The findings of a recent study may quiet concerns that the babies of women who are HIV-positive during pregnancy will be more prone to birth defects if the mother takes antiretroviral drugs. Pregnant women are often urged to take antiretroviral drugs during pregnancy if they’re not already taking them; the drugs are highly effective in preventing mother-to-child transmission of the virus.

The study, led by Jeanne Sibiude, from the French Institute of Health and Medical Research’s (INSERM’s) Center for Research in Epidemiology and Population Health, examined records of children born between 1994 and 2010 to HIV-infected mothers who gave birth in 90 medical centers across France. The 13,124 babies in question were exposed to antiretroviral drugs in utero.

Sibiude’s research team used two classification systems for birth defects — the EUROCAT and the MACDP — to identify the babies who experienced defects:

  • The EUROCAT is a network of registries that documents congenital anomalies in 20 European nations. It lists about 1.5 million births in its collective registry.
  • The MACDP is the Metropolitan Atlanta (Georgia) Congenital Defects Program established by the US Centers for Disease Control and Prevention in 1967 to track birth defects in the city’s metropolitan area.

The mothers of the babies in the study had taken at least one of the following antiretroviral drugs during pregnancy:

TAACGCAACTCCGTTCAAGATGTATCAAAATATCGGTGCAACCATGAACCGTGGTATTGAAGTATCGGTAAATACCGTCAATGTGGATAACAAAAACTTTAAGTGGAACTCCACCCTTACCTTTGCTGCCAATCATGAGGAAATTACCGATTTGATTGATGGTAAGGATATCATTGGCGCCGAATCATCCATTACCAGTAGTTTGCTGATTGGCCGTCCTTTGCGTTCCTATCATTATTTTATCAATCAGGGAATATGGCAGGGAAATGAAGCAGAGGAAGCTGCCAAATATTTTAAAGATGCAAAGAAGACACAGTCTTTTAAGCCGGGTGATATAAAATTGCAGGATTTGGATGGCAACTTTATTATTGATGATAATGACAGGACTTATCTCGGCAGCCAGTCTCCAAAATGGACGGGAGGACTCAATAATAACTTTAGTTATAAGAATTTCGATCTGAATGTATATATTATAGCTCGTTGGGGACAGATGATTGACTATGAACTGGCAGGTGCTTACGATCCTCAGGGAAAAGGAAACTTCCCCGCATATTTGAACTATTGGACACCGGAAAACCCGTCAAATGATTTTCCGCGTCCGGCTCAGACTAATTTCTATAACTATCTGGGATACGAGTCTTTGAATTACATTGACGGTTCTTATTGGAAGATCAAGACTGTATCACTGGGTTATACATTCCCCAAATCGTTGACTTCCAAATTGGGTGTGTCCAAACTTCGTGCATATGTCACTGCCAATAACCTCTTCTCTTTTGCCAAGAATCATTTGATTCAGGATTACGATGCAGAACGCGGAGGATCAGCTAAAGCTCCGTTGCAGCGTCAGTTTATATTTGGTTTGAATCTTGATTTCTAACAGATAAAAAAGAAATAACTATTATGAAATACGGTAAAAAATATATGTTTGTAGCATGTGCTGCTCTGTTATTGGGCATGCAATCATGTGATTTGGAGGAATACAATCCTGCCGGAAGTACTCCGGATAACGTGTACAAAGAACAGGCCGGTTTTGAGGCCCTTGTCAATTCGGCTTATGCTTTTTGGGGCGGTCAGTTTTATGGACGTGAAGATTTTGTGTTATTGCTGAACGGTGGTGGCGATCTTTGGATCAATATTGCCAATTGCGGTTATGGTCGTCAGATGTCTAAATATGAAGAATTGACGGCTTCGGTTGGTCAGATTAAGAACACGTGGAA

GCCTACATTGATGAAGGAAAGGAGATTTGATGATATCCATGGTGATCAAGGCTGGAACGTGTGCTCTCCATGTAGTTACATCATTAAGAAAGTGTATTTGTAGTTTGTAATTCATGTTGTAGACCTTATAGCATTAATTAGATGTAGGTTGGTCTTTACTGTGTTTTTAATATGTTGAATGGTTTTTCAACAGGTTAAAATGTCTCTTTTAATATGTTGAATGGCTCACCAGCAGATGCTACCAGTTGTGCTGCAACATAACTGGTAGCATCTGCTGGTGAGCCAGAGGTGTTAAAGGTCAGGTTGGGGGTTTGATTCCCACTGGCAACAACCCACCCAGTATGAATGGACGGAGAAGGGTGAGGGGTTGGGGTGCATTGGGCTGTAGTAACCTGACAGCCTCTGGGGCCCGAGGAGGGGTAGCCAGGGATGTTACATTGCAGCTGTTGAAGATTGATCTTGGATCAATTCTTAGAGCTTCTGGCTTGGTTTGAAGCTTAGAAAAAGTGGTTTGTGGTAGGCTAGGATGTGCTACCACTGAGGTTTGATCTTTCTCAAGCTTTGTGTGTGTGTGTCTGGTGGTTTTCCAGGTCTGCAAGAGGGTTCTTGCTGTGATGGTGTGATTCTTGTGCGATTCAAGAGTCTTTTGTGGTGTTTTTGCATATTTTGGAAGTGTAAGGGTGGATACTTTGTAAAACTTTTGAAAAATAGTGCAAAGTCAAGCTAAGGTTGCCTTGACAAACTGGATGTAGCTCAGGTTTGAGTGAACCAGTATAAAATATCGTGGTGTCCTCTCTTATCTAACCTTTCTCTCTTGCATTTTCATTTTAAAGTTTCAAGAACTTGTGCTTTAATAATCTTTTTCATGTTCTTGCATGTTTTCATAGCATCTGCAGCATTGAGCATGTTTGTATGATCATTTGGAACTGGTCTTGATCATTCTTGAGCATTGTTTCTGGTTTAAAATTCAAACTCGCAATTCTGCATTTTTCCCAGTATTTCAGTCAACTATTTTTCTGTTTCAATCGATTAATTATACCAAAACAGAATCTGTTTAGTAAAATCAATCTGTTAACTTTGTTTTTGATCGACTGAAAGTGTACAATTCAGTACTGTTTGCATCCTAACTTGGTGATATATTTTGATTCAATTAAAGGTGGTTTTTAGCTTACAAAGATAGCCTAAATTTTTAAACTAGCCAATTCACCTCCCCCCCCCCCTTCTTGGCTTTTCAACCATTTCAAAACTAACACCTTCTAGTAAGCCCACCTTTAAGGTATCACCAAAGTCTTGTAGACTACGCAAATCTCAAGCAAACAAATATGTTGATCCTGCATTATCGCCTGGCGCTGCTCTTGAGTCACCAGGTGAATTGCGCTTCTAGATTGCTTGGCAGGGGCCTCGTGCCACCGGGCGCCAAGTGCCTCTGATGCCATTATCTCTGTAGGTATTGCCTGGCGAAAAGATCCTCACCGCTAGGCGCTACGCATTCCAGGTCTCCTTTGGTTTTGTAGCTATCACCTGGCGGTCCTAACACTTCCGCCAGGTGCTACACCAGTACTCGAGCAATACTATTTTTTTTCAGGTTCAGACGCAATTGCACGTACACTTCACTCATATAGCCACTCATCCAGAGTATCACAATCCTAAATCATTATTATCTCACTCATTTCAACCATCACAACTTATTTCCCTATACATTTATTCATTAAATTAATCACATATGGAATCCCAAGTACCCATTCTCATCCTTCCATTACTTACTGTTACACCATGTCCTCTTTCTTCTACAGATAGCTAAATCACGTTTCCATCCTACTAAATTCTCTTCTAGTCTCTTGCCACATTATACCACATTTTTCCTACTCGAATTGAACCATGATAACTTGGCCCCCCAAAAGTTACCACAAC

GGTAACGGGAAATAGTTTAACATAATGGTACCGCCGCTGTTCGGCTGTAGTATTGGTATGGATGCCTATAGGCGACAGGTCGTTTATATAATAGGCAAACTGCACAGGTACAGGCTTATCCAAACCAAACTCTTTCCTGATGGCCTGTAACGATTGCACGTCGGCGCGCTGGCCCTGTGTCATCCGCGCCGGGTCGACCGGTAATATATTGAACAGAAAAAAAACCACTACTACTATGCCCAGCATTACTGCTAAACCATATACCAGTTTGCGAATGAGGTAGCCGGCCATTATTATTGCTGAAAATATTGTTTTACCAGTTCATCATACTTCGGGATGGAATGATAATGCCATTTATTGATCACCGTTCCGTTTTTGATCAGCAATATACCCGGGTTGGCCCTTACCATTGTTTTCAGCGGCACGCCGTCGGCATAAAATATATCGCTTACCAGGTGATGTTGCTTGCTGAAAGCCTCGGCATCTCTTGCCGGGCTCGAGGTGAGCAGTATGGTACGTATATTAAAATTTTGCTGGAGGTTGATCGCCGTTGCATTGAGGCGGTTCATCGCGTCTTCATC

• Abacavir
  • Efavirenz
  • Lopinavir
  • Nevirapine
  • Ritonavir
  • Stavudine
  • Tenofovir
  • Zidovudine

The INSERM research team did not have data that documented pregnancy terminations, stillbirths, the mother’s use of alcohol or tobacco during pregnancy, or any other medications she was taking along with the antiretrovirals.

The antiretrovirals were effective in preventing transmission of the virus to the babies and the number of birth defects recorded was very small. Birth defects were associated with only two of the eight drugs under study. Classification systems seemed to make a difference, too:

  • 0.7% increased risk of neurological birth defects after exposure to efavirenz but only when the MACDP classification system was applied
  • 1.2% increased risk of heart defects when zidovudine was taken; results were the same using both classification systems.

Babies exposed to the remaining six antiretroviral drugs during gestation exhibited no signs of birth defects regardless of which classification system was used.

The researchers conclude: “Whatever the impact that some (antiretroviral) drugs may have on birth defects, it is surpassed by the major role of (antiretroviral therapy) in the successful prevention of mother-to-child transmission of HIV.”

Source: Sibiude, Jeanne, et al. “Association Between Prenatal Exposure to Antiretroviral Therapy and Birth Defects: An Analysis of the French Perinatal Cohort Study (ANRS CO1/CO11).” PLOS / Medicine. PLOS. Apr 29, 2014. Web. May 14, 2014.